But I think I’ve always craved that sense of social connection intrinsic to online multiplayer, which is why I was so excited to enter the scene again with a Covid-induced Valorant rampage. The idea of finishing a day’s work and jumping online to chat with people while doing something that I love (which they also love!) has always been kind of cute to me. I’ve had wholesome interactions with strangers on Valorant, who insist on giving me their skinned Vandals without me even asking. I’ve played with strangers that went on to become old friends. I’ve jumped on voice chat after a rough day and been greeted by people whose life duty, it seems, is to make people laugh. I’ve seen how wholesome and lovely strangers can be to other strangers, if only for a thirty-minute match. Perhaps idealistically, I thought the days of gendered abuse on video games was dunzo, or at the very least, confined to very specific games.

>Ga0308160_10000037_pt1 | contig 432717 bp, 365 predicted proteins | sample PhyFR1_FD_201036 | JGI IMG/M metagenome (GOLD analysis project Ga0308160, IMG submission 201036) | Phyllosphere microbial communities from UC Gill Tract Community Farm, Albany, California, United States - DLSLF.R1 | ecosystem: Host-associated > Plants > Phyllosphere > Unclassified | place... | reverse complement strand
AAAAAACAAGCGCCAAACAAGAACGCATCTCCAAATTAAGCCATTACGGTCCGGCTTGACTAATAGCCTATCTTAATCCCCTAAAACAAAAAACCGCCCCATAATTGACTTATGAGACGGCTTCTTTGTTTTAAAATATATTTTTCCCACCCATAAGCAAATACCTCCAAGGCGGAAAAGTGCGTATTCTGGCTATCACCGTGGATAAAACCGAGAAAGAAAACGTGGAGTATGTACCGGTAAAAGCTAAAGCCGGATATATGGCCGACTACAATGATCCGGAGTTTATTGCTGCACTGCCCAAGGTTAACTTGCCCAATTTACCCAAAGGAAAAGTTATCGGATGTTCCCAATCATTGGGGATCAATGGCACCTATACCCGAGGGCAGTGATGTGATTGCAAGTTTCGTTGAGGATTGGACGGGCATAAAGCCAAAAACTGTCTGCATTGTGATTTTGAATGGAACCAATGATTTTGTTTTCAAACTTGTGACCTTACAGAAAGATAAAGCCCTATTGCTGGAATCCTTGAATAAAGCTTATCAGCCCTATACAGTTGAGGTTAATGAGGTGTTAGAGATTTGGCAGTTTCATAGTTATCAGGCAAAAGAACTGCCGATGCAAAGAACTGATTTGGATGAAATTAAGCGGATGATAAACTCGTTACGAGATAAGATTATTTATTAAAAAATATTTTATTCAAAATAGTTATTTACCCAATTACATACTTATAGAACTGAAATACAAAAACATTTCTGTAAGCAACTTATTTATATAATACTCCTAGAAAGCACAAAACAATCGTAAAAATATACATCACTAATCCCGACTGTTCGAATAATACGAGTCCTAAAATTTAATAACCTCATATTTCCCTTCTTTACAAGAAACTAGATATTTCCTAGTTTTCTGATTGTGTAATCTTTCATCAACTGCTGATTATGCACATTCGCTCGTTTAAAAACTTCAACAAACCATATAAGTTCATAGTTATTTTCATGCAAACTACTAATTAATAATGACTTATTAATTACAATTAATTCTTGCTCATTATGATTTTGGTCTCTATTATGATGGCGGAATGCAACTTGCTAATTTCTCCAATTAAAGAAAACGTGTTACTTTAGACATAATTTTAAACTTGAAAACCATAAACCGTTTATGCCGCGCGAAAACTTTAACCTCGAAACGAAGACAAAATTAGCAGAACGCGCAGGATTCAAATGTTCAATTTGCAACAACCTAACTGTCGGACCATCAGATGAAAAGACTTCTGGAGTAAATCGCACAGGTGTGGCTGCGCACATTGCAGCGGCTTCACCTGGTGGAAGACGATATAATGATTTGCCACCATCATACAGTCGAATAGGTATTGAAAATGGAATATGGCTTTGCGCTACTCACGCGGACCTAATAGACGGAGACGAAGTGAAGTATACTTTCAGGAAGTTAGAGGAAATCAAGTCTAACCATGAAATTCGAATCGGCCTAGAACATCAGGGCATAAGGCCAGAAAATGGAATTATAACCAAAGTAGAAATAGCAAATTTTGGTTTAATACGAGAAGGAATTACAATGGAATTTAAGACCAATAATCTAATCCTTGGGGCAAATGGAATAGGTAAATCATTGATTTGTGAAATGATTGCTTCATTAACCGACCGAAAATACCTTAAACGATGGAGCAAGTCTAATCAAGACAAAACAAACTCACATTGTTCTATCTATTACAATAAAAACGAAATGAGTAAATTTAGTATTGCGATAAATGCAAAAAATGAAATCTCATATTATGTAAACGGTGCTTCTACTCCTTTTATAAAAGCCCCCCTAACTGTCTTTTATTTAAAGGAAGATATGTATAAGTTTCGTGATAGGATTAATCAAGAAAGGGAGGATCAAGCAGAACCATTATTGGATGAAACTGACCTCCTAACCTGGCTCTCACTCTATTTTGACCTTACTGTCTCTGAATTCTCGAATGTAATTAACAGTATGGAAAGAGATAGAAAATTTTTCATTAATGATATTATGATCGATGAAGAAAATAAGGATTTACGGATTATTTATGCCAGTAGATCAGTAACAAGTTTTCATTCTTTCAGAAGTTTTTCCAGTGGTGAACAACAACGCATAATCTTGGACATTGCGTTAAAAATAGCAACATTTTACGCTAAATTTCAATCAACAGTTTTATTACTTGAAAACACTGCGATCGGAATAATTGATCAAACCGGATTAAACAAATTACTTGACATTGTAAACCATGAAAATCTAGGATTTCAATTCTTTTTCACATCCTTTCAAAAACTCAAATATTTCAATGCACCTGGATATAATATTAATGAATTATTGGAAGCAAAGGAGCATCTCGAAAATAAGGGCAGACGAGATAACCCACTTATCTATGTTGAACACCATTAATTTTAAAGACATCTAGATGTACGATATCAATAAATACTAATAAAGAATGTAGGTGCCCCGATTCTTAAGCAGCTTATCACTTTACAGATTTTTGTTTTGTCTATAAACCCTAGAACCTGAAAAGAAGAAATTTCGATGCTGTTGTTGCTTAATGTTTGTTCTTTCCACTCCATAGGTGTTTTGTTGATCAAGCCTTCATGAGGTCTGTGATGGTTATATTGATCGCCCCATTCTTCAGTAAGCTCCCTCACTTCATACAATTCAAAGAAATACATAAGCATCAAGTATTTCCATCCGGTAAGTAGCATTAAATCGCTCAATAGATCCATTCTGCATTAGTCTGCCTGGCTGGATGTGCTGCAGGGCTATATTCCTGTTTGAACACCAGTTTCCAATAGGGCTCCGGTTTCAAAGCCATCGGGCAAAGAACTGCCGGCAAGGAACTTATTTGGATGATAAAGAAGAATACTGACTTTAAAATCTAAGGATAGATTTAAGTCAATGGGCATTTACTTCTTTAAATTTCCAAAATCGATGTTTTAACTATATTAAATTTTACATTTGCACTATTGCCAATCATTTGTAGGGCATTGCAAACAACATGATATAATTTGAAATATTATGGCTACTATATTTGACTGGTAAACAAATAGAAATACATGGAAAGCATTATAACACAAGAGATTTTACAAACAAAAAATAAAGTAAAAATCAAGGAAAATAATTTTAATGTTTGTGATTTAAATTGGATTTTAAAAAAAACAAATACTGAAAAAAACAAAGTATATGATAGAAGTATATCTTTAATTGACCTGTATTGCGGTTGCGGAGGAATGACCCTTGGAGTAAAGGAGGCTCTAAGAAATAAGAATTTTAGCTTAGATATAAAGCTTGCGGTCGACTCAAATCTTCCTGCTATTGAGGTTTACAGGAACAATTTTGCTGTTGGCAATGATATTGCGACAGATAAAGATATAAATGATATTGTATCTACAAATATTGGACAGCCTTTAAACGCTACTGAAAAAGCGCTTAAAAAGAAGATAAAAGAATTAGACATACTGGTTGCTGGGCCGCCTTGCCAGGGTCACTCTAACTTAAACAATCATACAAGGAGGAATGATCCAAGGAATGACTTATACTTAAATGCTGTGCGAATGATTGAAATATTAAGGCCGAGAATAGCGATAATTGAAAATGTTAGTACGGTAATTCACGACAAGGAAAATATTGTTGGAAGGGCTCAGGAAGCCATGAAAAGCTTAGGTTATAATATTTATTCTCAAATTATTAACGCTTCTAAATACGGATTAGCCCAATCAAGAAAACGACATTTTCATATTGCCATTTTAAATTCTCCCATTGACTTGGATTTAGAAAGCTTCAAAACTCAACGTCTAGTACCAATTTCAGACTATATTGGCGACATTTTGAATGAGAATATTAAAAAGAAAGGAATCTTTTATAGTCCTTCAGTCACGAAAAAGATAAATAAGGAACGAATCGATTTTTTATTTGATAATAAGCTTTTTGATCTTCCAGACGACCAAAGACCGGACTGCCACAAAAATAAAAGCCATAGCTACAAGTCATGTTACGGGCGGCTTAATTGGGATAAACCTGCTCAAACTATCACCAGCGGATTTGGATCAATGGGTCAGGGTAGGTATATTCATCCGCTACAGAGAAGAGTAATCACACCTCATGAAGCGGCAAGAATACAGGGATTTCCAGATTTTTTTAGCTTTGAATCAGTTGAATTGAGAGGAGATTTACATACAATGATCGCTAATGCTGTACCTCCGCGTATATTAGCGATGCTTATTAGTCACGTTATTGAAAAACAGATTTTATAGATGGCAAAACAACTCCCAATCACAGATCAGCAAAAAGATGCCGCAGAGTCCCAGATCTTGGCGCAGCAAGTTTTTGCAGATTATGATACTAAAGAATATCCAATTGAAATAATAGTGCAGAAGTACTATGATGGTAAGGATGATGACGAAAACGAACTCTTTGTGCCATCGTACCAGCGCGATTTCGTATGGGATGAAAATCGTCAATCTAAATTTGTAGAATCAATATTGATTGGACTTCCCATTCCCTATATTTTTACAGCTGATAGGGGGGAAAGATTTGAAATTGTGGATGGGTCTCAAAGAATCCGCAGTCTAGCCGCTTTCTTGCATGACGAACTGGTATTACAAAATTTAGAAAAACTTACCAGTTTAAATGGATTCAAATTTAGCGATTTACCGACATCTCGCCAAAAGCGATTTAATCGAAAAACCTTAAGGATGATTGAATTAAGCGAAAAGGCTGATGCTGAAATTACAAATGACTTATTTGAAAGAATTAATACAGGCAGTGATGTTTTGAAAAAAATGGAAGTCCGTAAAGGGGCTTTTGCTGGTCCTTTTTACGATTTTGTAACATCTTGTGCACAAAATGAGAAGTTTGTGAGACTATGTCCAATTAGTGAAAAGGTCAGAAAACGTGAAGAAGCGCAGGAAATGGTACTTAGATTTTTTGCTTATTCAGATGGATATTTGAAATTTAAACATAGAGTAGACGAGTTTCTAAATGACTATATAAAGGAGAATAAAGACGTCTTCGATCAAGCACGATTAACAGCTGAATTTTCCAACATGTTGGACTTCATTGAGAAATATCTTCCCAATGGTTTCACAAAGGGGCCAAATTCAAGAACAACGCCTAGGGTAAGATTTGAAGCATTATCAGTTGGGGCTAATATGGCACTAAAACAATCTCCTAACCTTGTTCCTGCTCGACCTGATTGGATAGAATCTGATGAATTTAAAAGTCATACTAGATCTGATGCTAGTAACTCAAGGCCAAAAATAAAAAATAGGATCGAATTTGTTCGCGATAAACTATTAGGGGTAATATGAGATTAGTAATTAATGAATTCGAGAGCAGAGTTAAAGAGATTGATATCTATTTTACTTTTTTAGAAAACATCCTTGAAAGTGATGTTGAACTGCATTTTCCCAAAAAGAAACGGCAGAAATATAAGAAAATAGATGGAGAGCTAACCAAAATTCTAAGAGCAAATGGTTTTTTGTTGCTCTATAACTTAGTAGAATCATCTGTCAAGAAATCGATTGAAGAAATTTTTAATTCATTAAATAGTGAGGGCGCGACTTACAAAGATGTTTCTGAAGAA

While my experience was fine at first, as I began to play more games by myself and away from the comfort of my friends, my interactions with other players started to become more unpredictable. It was like a pick ‘n’ mix, but I never knew what kind of person I was going to get. The reactions were varied: at the sound of my voice, I’ve had teammates become overly excited and desperately try to outdo each other in a self-proclaimed “rizz-off.”

But other times, I’ve spoken and have been immediately catapulted into my Call of Duty days. I’d have teammates laugh and joke, hypothesising about what my body looked like (“Don’t worry, boys, she’s probably fat.”). I’d get the stereotypical sexist remark (“something, something kitchen”). According to them, I’m a bitch. I’m a slut. I’m a whore. I’ve had men threaten to rape me. I’ve even gotten death threats. It’s one thing to get into an argument with someone mid-game, but when you incessantly receive insults purely because of your gender, it’s a whole different game.